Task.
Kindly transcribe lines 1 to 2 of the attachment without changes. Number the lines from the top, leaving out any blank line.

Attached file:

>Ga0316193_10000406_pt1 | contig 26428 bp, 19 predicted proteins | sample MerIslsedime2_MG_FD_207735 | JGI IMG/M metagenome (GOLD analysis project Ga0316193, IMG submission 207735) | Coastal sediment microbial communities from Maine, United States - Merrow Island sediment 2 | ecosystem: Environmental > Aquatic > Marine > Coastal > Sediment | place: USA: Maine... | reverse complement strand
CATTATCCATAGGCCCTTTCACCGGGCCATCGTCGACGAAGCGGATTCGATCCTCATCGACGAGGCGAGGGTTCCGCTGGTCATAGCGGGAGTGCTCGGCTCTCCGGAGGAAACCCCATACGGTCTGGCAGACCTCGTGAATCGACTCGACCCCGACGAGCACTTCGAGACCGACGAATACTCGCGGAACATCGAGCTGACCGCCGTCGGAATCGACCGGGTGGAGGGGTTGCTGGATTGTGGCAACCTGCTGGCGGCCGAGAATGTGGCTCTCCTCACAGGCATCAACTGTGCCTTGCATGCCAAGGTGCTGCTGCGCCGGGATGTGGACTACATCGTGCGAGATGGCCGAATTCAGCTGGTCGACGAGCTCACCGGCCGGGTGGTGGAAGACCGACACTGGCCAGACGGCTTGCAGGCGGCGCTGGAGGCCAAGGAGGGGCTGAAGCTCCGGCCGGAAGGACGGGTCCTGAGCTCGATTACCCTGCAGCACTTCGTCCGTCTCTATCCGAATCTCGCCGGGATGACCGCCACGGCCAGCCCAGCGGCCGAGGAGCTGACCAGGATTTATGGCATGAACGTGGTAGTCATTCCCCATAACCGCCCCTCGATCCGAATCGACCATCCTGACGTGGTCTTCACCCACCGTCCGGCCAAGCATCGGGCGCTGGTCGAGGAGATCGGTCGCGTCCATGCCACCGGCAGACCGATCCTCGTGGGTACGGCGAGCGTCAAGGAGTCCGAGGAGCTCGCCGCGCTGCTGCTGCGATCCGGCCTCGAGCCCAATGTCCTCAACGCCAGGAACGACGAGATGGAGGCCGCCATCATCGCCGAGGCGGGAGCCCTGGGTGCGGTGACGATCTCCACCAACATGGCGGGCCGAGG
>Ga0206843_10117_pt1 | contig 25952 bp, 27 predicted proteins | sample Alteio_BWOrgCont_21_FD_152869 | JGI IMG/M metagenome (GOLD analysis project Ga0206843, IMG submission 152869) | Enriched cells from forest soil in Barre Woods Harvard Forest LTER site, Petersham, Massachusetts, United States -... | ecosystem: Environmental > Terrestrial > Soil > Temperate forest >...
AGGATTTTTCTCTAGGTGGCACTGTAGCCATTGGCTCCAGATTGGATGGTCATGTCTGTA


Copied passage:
>Ga0316193_10000406_pt1 | contig 26428 bp, 19 predicted proteins | sample MerIslsedime2_MG_FD_207735 | JGI IMG/M metagenome (GOLD analysis project Ga0316193, IMG submission 207735) | Coastal sediment microbial communities from Maine, United States - Merrow Island sediment 2 | ecosystem: Environmental > Aquatic > Marine > Coastal > Sediment | place: USA: Maine... | reverse complement strand
CATTATCCATAGGCCCTTTCACCGGGCCATCGTCGACGAAGCGGATTCGATCCTCATCGACGAGGCGAGGGTTCCGCTGGTCATAGCGGGAGTGCTCGGCTCTCCGGAGGAAACCCCATACGGTCTGGCAGACCTCGTGAATCGACTCGACCCCGACGAGCACTTCGAGACCGACGAATACTCGCGGAACATCGAGCTGACCGCCGTCGGAATCGACCGGGTGGAGGGGTTGCTGGATTGTGGCAACCTGCTGGCGGCCGAGAATGTGGCTCTCCTCACAGGCATCAACTGTGCCTTGCATGCCAAGGTGCTGCTGCGCCGGGATGTGGACTACATCGTGCGAGATGGCCGAATTCAGCTGGTCGACGAGCTCACCGGCCGGGTGGTGGAAGACCGACACTGGCCAGACGGCTTGCAGGCGGCGCTGGAGGCCAAGGAGGGGCTGAAGCTCCGGCCGGAAGGACGGGTCCTGAGCTCGATTACCCTGCAGCACTTCGTCCGTCTCTATCCGAATCTCGCCGGGATGACCGCCACGGCCAGCCCAGCGGCCGAGGAGCTGACCAGGATTTATGGCATGAACGTGGTAGTCATTCCCCATAACCGCCCCTCGATCCGAATCGACCATCCTGACGTGGTCTTCACCCACCGTCCGGCCAAGCATCGGGCGCTGGTCGAGGAGATCGGTCGCGTCCATGCCACCGGCAGACCGATCCTCGTGGGTACGGCGAGCGTCAAGGAGTCCGAGGAGCTCGCCGCGCTGCTGCTGCGATCCGGCCTCGAGCCCAATGTCCTCAACGCCAGGAACGACGAGATGGAGGCCGCCATCATCGCCGAGGCGGGAGCCCTGGGTGCGGTGACGATCTCCACCAACATGGCGGGCCGAGG